StoryCorps Disability Visibility Project and StoryCorps app

Listen to this post: 

If you noticed a break where no blog posts came out it’s because I was in San Francisco this week to record an interview with Lavaun Heaster for the StoryCorps Disability Visibility Project. It was a great trip. I was thrilled to meet some of Lavaun’s old friends and some family and to try (and often fail) using public transportation in the Bay Area. Also, I had a really amazing bagel, better than any bagel I’ve tried in Portland.

Those are just some of the trip highlights. The biggest, though, was being inside the StoryCorps booth. For those of you who know how much I can’t stand to break my routine or leave my house very much, I give you evidence that it really happened. See?

Two women sit at a table with studio microphones in front of them. Cheryl wears a Criptiques t-shirt, and Lavaun wears a black and white dress.[Image description: Two women sit at a table with studio microphones in front of them. Cheryl wears a Criptiques t-shirt, and Lavaun wears a black and white dress.]

We had just wrapped up a 40-minute conversation where I asked Lavaun to tell stories about her heritage, relationship to disability, how she got involved in the disability community (not the same as having a disability), and probably something else. I can no longer remember because it was yesterday. Fortunately, I don’t have to remember. StoryCorps interviews done in their booths and mobile booth are archived in the Library of Congress. Thanks to Alice Wong’s efforts in the Disability Visibility Project, this is the first time they’ve collected stories specifically with the tag “disability.” That’s why Lavaun and I wanted to participate. Certainly disability has come up in many stories before. But it’s exciting to get the tag. Check out some of their other initiatives on the StoryCorps recording locations and programs page.

Not everyone can get to one of the booths for many reasons. So there’s now a StoryCorps app that will take you through all the steps to create questions, lead an interview or storytelling session, and upload your recording to be archived in the American Folklife Center at the Library of Congress. I plan to download it and get my 40 minutes of storytelling recorded too. I highly recommend folks who have access to a smart phone or tablet go to to get the app for Apple or Android. It’s a neat experience to be an interviewer and to tell your stories. You can pick which role you want. If you want to try the other role, then record a second session! Be sure to tag your recording with Disability Visibility Project before you upload it if you want it archived. If you want your story to remain private, you can choose to save it to your device and skip the uploading part.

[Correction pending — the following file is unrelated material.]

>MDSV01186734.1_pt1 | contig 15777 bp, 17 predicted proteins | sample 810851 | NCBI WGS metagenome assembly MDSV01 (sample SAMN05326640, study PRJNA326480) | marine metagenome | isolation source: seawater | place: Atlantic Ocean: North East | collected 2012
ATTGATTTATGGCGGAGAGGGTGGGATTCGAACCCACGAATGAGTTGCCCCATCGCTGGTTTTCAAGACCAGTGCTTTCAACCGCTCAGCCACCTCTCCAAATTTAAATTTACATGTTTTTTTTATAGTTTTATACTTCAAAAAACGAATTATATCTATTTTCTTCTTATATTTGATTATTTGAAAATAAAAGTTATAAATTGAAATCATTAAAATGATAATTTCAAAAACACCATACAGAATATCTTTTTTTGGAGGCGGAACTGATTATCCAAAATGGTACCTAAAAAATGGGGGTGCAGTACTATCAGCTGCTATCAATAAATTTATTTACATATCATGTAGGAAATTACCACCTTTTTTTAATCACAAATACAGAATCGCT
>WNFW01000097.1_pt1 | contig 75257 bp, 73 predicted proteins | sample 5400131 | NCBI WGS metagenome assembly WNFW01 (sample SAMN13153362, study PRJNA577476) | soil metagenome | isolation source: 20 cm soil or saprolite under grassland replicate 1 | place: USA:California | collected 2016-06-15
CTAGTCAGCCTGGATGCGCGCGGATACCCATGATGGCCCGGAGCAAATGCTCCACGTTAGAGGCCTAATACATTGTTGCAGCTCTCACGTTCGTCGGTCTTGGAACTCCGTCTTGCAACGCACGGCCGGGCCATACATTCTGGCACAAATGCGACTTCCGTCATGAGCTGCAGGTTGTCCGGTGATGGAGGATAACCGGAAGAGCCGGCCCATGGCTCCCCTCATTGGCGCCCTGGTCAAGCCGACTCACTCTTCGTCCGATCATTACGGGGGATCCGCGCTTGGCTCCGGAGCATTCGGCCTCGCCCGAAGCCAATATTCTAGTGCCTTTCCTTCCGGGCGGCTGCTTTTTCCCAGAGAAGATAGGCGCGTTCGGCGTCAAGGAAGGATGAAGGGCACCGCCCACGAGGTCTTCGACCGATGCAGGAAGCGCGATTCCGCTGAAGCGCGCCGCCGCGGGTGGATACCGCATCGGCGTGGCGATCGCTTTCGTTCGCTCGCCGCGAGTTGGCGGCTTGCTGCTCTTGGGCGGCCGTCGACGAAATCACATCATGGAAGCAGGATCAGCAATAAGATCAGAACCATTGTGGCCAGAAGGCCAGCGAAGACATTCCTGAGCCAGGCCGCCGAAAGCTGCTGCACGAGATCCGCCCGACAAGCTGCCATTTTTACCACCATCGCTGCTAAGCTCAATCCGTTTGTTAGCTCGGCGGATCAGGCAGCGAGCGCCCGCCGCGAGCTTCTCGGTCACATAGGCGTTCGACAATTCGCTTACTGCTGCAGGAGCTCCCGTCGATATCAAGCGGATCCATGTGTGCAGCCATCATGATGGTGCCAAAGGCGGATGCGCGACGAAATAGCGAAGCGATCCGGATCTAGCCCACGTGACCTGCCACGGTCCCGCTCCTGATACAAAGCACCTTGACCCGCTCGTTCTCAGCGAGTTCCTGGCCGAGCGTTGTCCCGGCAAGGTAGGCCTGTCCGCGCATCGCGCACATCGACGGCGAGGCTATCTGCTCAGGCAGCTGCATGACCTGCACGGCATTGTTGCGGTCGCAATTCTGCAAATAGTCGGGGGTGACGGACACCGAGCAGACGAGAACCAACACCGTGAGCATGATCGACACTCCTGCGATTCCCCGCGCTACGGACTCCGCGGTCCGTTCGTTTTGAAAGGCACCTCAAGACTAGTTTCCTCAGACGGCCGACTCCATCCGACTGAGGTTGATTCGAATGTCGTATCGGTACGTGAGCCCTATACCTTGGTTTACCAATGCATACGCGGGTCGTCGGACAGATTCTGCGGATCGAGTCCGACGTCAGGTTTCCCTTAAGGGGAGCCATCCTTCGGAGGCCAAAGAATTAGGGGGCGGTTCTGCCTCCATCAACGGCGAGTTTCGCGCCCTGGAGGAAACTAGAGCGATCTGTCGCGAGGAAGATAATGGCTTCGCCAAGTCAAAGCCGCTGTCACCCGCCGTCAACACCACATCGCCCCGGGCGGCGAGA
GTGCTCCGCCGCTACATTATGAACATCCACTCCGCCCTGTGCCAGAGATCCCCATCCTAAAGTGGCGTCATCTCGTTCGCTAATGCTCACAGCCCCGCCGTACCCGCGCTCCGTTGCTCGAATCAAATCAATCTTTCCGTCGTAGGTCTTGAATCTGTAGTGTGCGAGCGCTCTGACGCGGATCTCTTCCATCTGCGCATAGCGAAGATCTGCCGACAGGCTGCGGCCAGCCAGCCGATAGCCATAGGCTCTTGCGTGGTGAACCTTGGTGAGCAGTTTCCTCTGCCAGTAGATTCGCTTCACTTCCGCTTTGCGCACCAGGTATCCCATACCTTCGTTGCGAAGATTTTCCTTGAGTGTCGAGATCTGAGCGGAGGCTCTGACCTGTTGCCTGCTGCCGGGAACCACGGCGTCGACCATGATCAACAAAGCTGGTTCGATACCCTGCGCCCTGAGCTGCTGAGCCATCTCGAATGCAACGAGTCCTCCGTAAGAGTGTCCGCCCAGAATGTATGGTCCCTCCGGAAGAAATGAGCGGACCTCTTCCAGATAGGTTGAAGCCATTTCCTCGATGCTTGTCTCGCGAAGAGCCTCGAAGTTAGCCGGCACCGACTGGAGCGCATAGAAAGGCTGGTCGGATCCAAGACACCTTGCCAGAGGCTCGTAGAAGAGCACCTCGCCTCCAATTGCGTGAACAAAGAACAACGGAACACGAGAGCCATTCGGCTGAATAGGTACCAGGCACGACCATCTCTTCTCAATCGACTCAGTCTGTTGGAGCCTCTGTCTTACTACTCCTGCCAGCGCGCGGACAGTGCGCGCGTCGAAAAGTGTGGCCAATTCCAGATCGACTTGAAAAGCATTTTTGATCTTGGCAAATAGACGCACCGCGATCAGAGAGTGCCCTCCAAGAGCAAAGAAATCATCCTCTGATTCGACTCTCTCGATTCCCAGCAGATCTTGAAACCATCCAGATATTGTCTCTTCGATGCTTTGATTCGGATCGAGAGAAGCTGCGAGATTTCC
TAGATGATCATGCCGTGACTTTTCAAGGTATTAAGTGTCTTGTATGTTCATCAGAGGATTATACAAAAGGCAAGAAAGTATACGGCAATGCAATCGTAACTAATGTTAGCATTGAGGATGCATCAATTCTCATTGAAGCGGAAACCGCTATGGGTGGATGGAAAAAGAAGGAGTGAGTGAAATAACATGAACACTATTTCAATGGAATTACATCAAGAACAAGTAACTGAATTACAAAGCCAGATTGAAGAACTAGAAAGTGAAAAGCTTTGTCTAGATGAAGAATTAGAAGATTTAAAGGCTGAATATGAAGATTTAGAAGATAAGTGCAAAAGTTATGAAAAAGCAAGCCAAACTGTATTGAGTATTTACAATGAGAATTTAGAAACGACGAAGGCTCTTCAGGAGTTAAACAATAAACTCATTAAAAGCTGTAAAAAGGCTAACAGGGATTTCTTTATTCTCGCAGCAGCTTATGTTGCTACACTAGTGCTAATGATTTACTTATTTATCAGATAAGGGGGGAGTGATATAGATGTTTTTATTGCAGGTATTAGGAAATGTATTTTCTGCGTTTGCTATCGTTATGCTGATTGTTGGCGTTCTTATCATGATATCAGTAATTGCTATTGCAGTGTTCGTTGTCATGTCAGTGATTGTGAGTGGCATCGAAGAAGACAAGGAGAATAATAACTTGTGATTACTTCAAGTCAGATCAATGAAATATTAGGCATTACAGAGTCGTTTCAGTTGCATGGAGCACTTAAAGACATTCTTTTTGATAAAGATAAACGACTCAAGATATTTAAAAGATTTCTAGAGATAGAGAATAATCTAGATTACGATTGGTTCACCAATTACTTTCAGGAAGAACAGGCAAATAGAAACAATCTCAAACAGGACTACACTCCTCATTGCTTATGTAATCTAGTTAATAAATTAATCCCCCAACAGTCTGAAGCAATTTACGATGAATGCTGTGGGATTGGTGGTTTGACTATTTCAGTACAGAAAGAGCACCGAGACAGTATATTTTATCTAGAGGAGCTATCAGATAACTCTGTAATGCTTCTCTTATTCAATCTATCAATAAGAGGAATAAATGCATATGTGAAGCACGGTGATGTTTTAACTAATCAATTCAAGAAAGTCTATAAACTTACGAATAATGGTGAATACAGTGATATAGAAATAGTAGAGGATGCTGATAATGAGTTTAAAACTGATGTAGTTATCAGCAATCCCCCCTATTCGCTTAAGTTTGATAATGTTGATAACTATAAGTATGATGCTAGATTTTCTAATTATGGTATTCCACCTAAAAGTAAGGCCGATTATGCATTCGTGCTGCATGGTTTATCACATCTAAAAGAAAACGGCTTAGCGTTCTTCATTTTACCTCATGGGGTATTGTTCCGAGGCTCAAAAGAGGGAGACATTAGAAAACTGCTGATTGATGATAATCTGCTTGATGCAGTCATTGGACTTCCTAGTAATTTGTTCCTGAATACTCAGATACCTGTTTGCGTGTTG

This is a very valuable way to take charge of narrating your own story. Because it’s audio, it probably seems like it’s not something for the Deaf/deaf or Hard-of-Hearing communities or people who don’t communicate through speech. But I would challenge that. I would love for some folks to team up with interpreters to voice stories told in a signed language. Send me the recording. I can transcribe it (special discount for Disability Visibility Project participants). Tell your story using a speech generating device. Write it and have someone to read it aloud. The issue here is not how you sound or how you tell your story. It’s about access to getting recorded. Now that the app is here, you don’t have to rush to San Francisco or find the mobile booth to record. I recommend it!